Ilse Grobler, CEDS
Chief Administrative Officer
Please share your thoughts on the certification training, how long it took you to prepare for the exam, thoughts on the exam and how it has benefitted you- both the knowledge gained from training and certification and being part of the ACEDS community as a whole. (Whole experience)
Being from a different jurisdiction where E-Discovery is not as well defined as in the US, I first had to familiarize myself with some of the terminology as well as legislative processes. I worked through all the training (more than once)- the E-Discovery Essentials was excellent- especially the questions at the end of each module- assisting with understanding the format of the examination.
Why did you decide to get certified? Do you have any other certifications?
South Africa is at the beginning of the E-Discovery journey, but also part of the global market, with many of our clients being International Corporations and or linked to International Corporations. Working for a company that is one of only a few offering the services locally, we investigated E-Discovery Certifications which would give us an overview of the international best practice and off course a competitive edge. This is where legal practices are going!
Please share your background of eDiscovery experience:
As a former State Advocate, we started to deal with ESI more and more in court and having to often utilize limited enabling legislation to have ESI admitted in court (this was somewhat remedied by various pieces of legislation and rule amendments during the 2000’s). We are still very dependent on properly constructed court orders and applications for which we are fortunately mostly approached prior to the lawyers approaching court. These include high stakes Intellectual property cases, labour matters, regulatory and criminal matters. Our current court rules are still limited and not as extensive as the US and UK enabling legislation and is still a very adversarial system where lawyers hold their cards very close to their chests as long as they can- certainly not as pro-active as the States. We deal with ESi (and converted hard copies), from collection (mostly in the forensic collection space for litigation purposes) through to production and court prep, followed by expert testimony. We are still in some instances educating the system on correct collections to ensure admissibility. Still very much reliant on common law.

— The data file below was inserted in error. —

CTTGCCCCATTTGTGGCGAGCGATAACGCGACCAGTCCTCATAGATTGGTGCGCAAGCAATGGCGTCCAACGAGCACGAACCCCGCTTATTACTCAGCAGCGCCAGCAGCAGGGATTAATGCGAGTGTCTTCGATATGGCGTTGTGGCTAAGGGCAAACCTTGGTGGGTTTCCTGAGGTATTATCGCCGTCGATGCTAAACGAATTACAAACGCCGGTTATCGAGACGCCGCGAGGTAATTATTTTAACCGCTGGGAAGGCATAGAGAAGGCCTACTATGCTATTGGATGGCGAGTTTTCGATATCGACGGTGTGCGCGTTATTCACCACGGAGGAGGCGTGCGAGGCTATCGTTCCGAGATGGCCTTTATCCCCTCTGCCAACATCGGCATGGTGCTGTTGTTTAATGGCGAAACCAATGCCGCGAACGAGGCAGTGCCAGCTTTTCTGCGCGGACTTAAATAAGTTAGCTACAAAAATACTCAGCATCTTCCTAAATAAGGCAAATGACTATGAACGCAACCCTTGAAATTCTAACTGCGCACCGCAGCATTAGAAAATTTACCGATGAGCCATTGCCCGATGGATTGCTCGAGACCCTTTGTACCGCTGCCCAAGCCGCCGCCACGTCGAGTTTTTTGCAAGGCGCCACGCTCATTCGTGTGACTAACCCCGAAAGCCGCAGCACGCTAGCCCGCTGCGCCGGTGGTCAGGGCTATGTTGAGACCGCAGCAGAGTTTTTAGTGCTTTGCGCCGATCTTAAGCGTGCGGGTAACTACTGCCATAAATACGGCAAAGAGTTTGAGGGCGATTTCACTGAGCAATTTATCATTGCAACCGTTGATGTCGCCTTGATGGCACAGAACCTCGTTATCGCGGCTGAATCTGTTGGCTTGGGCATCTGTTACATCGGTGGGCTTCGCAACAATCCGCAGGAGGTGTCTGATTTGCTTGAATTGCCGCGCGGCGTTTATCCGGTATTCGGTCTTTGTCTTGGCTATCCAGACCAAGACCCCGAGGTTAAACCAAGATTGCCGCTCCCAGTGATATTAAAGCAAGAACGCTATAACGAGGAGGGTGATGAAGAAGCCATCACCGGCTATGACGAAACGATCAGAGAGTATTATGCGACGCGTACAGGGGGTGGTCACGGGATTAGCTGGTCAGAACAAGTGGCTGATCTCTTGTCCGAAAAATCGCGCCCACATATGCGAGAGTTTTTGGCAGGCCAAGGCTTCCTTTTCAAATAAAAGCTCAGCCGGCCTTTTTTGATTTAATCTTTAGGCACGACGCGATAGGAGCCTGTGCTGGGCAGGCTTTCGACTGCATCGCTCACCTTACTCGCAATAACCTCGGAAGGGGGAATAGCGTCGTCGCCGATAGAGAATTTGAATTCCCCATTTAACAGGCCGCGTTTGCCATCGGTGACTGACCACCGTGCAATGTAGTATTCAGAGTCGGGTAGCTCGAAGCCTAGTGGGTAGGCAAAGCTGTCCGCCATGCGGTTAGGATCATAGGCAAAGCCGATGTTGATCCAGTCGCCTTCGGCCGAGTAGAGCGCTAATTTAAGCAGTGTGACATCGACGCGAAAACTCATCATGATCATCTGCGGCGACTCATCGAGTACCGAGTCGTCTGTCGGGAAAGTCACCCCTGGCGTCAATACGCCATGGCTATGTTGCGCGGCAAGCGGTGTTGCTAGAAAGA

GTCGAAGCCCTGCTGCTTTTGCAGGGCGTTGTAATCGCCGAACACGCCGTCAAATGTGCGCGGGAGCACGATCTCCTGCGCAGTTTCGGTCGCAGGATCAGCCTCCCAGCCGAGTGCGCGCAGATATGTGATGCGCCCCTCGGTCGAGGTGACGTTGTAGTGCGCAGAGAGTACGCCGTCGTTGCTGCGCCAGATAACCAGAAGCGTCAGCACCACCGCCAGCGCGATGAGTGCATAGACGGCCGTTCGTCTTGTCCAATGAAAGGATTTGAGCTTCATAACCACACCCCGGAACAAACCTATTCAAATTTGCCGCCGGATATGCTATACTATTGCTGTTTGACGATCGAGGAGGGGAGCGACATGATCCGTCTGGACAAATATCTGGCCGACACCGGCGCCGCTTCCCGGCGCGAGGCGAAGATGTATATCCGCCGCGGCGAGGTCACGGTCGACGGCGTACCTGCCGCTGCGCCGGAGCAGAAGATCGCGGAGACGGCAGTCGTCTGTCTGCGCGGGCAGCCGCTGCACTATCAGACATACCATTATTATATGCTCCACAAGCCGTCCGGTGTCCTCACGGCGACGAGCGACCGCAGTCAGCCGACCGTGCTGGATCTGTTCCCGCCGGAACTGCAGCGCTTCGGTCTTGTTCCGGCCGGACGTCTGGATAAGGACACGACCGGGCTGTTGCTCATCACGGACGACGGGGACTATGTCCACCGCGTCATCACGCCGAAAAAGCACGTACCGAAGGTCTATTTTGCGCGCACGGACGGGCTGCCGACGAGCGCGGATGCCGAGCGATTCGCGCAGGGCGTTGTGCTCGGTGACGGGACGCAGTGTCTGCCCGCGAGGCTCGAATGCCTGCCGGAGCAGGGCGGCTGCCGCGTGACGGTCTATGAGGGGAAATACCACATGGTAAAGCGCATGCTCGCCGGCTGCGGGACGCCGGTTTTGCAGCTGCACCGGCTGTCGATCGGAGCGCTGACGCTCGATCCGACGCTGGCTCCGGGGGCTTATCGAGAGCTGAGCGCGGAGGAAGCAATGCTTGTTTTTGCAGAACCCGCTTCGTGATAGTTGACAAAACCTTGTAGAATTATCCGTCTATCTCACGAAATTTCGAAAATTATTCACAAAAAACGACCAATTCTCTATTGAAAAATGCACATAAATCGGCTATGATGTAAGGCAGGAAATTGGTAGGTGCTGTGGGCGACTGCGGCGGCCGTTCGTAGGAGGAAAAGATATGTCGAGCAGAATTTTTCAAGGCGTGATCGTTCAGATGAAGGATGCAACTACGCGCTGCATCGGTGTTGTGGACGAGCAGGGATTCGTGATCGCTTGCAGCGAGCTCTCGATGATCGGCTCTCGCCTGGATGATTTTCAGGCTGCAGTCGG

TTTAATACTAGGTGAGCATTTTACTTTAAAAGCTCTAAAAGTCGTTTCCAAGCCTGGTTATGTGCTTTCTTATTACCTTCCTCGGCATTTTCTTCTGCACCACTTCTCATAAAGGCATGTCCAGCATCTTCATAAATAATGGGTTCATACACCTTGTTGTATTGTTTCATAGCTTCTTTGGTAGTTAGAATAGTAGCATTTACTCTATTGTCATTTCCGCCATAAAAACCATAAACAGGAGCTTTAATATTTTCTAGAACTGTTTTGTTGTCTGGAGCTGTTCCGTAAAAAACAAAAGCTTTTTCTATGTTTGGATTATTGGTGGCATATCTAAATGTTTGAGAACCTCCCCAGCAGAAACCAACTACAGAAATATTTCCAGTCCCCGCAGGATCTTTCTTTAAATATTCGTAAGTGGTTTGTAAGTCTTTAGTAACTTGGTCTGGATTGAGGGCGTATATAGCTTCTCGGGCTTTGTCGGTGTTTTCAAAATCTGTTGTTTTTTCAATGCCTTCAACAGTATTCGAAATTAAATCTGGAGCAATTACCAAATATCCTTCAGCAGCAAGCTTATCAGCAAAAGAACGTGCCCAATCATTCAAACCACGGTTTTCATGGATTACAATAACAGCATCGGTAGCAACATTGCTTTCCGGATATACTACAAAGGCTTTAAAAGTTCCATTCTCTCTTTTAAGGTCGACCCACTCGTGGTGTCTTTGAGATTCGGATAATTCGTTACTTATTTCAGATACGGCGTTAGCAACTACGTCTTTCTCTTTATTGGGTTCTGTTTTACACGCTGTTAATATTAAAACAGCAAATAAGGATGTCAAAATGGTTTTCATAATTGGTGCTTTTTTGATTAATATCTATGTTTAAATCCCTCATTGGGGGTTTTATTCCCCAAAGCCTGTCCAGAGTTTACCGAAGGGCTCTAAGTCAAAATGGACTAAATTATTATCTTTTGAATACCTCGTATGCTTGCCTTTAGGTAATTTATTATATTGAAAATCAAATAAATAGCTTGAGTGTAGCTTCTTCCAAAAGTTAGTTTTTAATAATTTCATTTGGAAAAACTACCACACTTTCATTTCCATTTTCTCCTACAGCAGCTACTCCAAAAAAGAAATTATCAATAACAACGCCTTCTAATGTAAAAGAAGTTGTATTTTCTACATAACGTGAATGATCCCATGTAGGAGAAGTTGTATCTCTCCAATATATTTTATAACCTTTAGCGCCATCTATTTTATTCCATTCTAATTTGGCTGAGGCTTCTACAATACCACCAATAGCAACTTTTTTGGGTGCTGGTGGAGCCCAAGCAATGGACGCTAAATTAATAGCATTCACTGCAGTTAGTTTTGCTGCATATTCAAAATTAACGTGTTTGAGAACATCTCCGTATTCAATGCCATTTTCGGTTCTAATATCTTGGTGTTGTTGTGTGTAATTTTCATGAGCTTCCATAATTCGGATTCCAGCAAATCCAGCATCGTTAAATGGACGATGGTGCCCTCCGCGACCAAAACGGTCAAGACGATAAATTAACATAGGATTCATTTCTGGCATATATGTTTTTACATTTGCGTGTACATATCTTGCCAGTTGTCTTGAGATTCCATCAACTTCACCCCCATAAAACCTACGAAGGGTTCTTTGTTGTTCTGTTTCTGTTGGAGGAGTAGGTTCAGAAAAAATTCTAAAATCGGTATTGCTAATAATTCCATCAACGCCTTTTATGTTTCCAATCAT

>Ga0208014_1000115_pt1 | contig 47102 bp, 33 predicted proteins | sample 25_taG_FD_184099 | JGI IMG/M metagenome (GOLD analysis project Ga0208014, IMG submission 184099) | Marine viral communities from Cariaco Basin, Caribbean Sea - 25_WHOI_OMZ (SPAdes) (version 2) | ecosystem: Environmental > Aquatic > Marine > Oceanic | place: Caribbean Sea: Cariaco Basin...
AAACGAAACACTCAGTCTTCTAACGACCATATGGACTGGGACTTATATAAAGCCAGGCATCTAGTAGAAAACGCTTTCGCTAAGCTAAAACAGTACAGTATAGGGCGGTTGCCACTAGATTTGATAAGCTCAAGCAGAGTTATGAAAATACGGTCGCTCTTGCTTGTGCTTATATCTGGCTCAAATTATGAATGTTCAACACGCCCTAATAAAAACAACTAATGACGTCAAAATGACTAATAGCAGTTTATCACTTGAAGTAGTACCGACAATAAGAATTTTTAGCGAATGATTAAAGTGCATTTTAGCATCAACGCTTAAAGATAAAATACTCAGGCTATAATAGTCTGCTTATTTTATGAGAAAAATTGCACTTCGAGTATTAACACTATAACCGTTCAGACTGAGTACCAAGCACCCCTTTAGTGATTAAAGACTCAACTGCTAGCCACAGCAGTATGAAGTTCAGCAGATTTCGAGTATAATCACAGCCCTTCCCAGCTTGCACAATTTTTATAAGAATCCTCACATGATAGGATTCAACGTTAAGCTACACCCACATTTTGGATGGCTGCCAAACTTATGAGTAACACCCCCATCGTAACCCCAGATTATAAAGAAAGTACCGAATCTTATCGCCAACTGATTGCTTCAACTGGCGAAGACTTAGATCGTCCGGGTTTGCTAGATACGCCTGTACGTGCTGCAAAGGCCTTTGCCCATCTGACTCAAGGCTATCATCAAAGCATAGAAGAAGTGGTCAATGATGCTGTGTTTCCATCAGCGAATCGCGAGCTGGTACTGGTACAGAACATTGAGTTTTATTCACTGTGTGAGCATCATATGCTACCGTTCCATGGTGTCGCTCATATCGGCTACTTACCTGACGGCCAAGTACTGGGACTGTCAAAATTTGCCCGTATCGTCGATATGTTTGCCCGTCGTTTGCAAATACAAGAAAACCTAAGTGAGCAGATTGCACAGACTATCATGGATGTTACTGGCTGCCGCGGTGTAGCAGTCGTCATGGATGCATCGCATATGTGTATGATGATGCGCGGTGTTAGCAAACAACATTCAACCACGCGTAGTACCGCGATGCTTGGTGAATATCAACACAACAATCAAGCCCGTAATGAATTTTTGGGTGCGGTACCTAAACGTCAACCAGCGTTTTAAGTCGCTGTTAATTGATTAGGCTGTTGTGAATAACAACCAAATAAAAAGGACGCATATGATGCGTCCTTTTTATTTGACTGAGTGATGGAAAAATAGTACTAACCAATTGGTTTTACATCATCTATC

Would you recommend our CEDS training/certification to others?
Definitely – I see an increase in the number of CEDS from SA in the very near future and would recommend it to any person active in this field or part thereof as it encompasses the end-to-end process for identification, preservation through to production. All lawyers, E-discovery vendors, Investigators will benefit to understand the bigger picture of where they operate in the field.
Advice to others looking to take the exam?
On one of your webinars (Which I might add are excellent training sources, especially for a “foreigner” like me), you indicated- JUST SET THE DATE. Once this was set, I had no choice but to work through the material and am so glad I pinned it down. Time gets in the way too easily. Go through ALL the material offered. Definitely the exam Q and A’s and the prep course and off course Helen Moure ‘s training (between her an “Hi, I am Amy”, and the material, I believe I had everything to be well prepared.
Any other thoughts to share?
The examination was tough, as there are some areas I was very unfamiliar with, but was wiling to seek out an expert in the particular field to explain. You do not have to be a subject matter expert on all areas to pass. The exam prep clarified what areas I need to focus on not only to pass, but also in relation to future knowledge focus.